Ahead of the meeting, Sajid Javid told MPs he was “cautiously optimistic” that regulations could be “substantially reduced” and that the peak of the Omicron wave had passed.
The rules, which apply to England, include mandatory mask wearing in schools and on public transport, as well as working from home where possible.
If it does ditch the regulations, the government is however expected to keep in place rules on self-isolation, and controls to international travel.
“Eight weeks ago when this house last met for health and social care questions, the world had not even heard of the Omicron variant, yet since then we have seen a third of the UK’s total number of Covid-19 cases recorded,” Mr Javid said in the Commons on Tuesday.
“The action that this government has taken in response to Omicron and the collective efforts of the British people have seen us become the most boosted country in Europe, the most tested country in Europe, and the most antivirals per head in Europe.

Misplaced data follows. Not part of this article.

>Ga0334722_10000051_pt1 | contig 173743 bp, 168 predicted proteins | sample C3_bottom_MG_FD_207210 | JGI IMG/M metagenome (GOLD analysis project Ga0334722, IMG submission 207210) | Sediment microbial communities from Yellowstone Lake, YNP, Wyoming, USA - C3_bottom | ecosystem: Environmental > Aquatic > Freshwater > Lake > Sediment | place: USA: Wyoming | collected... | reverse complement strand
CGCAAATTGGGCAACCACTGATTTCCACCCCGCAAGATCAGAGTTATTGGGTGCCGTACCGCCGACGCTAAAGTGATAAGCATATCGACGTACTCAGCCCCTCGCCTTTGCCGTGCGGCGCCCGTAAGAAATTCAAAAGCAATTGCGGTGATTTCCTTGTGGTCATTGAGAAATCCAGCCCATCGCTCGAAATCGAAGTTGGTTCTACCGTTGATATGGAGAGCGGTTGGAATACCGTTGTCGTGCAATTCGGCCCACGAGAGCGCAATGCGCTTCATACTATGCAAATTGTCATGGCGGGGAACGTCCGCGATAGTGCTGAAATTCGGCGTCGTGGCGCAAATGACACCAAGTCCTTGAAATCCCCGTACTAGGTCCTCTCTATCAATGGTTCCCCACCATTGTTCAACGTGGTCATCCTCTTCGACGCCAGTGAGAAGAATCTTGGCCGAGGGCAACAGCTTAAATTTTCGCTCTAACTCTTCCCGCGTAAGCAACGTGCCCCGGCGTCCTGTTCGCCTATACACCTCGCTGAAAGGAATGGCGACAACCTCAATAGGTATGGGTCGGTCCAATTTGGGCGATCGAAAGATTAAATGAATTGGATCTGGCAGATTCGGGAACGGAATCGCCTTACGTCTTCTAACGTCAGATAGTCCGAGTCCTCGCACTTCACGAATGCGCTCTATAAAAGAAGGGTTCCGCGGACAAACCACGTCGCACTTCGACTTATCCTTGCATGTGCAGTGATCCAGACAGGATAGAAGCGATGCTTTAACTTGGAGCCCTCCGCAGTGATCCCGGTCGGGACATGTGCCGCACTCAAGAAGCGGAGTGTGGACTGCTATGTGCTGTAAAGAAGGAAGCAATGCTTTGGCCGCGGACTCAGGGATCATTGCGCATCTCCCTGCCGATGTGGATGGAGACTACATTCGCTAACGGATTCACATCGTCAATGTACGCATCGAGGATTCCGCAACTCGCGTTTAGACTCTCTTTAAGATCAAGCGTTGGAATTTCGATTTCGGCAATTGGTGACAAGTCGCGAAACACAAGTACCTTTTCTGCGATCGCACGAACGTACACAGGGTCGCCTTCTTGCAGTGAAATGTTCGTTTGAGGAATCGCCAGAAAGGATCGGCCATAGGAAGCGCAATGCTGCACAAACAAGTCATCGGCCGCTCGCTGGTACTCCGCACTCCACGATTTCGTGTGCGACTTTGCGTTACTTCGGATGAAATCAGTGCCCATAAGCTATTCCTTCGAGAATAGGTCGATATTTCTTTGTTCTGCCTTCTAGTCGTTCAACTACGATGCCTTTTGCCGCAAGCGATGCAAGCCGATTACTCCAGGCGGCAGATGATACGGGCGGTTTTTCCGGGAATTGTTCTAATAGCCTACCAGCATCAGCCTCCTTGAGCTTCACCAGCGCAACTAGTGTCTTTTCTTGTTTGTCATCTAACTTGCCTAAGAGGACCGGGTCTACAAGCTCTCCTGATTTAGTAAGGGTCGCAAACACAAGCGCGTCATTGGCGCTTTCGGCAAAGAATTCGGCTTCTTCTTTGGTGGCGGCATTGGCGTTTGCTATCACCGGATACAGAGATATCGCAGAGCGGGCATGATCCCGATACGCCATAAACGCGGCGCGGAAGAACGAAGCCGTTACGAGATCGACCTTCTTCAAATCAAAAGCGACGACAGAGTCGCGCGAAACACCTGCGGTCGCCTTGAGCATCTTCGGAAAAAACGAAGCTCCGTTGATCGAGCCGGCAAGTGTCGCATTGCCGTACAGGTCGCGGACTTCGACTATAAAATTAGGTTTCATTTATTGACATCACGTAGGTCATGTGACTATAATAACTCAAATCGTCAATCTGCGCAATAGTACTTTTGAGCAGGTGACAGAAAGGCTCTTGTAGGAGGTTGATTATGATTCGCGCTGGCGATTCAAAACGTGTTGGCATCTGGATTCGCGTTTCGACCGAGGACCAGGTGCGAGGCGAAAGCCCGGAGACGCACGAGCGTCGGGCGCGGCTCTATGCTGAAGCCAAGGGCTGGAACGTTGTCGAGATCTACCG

“That is why we are the most open country in Europe. I have always said that these restrictions should not stay in place a day longer than absolutely necessary.”
He added: “Due to these pharmaceutical defences and the likelihood that we have already reached the peak of the case numbers of hospitalisations, I am cautiously optimistic that we will be able to substantially reduce restrictions next week.”
Around 17,000 patients are still in hospital in England with Covid, and cases are still high, with 94,432 new infections in the 24 hours before 9am on Tuesday. Some 438 deaths were recorded in the same period, with 1,904 in the last seven days.
Ahead of the Cabinet meeting, a government spokesperson said a decision on the next steps “remain finely balanced”.
“Plan B was implemented in December to slow the rapid spread of the extremely transmissible Omicron variant, and get more jabs in arms,” they said.
“The Omicron variant continues to pose a significant threat and the pandemic is not over.
“Infections remain high but the latest data is encouraging, with cases beginning to fall. Vaccines remain our best line of defence and we urge people to come forward, to give themselves the best possible protection.”